The Enigma of Power in Nonprofit Organizations

Presentation based primarily on the dissertation of UOPX student, Dr. Merry Fennesy.

Tobias Center for Leadership Excellence - Indiana University
Kelley A. Conrad
Merry Fennesy
Presentation Date: 
Thursday, April 20, 2017
Event or Conference: 
Leadership Engagement and Discovery Conference
Presentation Type: 
Paper Presentation
Boyer's Domain: 
Presentation Attachment(s): 
Presentation Location: 
801 W. Michigan St.
Indianapolis, IN 46202
United States
Abstract:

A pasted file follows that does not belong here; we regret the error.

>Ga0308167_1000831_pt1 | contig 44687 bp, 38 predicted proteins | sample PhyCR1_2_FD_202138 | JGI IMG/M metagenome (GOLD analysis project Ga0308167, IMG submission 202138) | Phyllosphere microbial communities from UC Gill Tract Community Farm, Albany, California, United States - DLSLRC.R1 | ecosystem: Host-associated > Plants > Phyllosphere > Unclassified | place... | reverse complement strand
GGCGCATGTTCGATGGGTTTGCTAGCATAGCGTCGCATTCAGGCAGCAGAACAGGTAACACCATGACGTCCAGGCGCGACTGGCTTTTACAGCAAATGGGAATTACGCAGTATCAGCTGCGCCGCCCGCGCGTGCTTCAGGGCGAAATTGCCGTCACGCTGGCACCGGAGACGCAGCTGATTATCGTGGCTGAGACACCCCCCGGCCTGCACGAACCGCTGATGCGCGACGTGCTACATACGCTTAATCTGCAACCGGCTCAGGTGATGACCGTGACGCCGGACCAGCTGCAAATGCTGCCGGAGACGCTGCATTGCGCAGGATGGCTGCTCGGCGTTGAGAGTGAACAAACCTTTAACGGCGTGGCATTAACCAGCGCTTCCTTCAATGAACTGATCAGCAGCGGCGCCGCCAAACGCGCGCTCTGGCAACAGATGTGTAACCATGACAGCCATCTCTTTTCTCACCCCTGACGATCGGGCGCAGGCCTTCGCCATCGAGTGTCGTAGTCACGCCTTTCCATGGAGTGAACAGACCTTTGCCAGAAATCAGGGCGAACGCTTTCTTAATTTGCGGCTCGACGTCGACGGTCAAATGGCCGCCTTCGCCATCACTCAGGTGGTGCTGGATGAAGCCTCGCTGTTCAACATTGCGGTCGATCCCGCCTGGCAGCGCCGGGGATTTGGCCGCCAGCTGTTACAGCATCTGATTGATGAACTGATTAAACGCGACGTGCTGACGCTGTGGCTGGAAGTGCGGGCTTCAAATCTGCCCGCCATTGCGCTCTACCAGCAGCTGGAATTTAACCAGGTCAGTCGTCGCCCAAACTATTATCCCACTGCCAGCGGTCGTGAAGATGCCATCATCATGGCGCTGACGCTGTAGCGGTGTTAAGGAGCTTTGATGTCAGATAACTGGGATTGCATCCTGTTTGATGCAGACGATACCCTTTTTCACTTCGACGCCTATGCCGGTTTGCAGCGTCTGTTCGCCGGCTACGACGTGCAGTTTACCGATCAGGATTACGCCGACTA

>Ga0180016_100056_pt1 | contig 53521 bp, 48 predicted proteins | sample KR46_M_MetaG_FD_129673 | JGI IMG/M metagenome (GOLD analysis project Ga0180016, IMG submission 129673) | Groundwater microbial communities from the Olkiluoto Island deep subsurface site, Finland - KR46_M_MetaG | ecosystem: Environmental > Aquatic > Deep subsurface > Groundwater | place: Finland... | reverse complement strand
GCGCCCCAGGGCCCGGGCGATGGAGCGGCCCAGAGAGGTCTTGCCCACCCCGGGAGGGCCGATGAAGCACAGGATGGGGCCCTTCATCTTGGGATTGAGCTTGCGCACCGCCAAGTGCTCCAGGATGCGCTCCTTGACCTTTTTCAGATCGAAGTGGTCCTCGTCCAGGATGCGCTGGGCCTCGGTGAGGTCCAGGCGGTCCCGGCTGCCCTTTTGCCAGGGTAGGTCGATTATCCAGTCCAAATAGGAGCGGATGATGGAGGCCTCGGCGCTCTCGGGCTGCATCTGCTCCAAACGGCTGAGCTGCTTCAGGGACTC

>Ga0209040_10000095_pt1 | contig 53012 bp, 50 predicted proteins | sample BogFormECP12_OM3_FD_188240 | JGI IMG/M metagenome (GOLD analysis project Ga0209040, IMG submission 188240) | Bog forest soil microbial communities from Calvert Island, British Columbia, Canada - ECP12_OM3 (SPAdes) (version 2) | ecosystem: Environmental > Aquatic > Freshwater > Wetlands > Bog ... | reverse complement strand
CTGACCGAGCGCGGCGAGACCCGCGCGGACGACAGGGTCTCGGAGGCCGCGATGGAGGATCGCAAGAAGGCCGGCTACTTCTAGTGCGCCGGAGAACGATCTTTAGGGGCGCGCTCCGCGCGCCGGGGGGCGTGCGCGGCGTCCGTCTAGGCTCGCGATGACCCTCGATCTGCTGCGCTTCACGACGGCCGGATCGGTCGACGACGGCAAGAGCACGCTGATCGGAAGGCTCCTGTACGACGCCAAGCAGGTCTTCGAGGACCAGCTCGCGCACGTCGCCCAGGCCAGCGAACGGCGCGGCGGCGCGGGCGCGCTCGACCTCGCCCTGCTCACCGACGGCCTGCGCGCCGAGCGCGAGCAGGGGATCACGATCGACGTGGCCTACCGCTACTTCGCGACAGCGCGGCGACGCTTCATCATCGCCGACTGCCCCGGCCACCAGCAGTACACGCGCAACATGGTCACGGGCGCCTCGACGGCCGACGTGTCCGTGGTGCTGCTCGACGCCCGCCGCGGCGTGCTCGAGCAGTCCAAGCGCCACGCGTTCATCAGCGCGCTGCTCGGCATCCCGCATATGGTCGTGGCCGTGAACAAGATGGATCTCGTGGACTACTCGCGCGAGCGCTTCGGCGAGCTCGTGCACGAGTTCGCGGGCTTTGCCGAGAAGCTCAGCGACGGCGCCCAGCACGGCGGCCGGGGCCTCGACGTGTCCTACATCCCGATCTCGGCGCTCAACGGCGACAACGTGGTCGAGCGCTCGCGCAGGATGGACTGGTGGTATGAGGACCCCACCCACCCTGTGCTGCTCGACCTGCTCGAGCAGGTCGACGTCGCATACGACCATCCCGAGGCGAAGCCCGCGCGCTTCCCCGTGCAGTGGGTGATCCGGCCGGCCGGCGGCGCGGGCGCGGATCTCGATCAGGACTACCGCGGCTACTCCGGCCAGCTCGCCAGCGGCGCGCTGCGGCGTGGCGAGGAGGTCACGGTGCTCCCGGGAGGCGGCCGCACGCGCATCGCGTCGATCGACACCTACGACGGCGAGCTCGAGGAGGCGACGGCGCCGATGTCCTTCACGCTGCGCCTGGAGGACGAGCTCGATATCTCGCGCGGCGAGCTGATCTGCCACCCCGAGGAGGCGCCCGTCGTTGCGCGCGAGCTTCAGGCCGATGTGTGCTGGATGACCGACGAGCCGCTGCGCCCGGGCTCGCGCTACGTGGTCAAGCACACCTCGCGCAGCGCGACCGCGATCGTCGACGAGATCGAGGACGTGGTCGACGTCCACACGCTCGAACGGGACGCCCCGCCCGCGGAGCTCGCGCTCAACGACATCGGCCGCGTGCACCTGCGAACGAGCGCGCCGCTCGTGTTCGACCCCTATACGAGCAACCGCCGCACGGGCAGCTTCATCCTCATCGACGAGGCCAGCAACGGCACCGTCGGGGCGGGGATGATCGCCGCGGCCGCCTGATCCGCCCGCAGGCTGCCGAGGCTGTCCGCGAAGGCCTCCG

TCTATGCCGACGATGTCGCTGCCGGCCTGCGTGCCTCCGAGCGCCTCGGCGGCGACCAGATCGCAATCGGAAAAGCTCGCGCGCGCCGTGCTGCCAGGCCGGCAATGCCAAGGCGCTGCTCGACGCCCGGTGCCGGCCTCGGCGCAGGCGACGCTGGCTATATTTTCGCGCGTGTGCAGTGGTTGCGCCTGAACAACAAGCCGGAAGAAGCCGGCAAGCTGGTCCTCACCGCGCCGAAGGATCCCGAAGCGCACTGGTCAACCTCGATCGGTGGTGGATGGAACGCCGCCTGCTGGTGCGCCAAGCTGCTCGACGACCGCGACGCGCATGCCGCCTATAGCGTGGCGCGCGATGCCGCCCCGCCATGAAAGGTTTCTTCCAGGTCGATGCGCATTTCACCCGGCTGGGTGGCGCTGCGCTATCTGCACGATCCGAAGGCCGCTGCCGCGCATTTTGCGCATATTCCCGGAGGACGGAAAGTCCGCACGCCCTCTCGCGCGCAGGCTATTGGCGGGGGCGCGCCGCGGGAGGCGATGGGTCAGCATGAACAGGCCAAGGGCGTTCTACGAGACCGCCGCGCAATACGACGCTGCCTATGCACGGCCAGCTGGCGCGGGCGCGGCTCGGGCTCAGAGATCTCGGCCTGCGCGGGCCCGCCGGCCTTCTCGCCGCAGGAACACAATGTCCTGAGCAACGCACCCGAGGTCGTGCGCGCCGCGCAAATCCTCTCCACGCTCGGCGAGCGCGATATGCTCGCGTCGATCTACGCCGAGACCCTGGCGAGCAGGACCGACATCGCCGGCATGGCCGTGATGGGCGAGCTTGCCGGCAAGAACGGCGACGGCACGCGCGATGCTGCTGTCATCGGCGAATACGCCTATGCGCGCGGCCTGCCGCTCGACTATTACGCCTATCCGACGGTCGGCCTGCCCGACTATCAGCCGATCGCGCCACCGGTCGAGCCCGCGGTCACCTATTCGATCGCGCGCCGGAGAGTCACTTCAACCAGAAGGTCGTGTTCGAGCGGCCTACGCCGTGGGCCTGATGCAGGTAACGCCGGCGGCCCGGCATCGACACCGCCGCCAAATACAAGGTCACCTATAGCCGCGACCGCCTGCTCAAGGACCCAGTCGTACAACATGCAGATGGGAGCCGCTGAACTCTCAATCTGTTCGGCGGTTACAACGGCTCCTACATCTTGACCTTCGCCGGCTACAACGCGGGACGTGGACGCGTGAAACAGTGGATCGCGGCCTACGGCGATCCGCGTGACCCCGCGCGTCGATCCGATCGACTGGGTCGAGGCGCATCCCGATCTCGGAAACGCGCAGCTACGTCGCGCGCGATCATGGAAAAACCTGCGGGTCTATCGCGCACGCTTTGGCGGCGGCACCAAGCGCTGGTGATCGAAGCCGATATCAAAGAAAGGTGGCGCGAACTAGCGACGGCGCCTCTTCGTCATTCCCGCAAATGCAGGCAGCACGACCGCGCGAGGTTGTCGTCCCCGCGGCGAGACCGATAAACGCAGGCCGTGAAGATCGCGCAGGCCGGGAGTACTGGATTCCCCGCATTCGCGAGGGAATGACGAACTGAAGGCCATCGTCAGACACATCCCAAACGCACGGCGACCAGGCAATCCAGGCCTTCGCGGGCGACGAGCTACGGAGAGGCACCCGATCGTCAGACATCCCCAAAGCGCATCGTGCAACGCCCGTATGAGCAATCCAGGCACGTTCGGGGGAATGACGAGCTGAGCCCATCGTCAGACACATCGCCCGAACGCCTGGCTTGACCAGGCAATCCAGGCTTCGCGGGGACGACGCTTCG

Power is a component in all social relationships (French & Raven, 1959). Robins and Judge (2015) defined power as the ability to cause a change in others. Nahavandi (2012) argued understanding how leaders use power and how power influences followers and organizations is pivotal to the study of leadership. Power, like leadership, can have rippling effects on both public and private organizations (Andersen, 2010). Power is often a dimension in leadership models. This research examined what transitioning leaders in a large regional nonprofit organization believe about leadership power in order to develop insight into about how leaders form power relationships with followers. We planned to develop a grounded theory describing how leaders at the studied nonprofit understood and used power. Including this theory in the transition process for new leaders might improve the leadership development of newly promoted managers. We found respect and fairness were values that underpinned all new leader actions and interactions. The participants in this study were extremely proud of the studied nonprofit mission and of all the good the organization does for both employees and the Southern Arizona community. Contributors described they developed their leadership styles through experience and trial and error. The culture at the studied organization is hierarchical; personal relationships between leaders and followers are discouraged hindering the establishment of informal influence. Our surprise was although the new managers recognized power as part of their leadership duties, they viewed power in a negative light. They took issue with the word “power” and equated power with authoritarianism and even tyranny. In their view, holding power over others does not align with the value of treating others with respect and fairness. The organization’s strictly enforced policy against personal leader/follower relationships also caused transitioning leaders to feel isolated and vulnerable.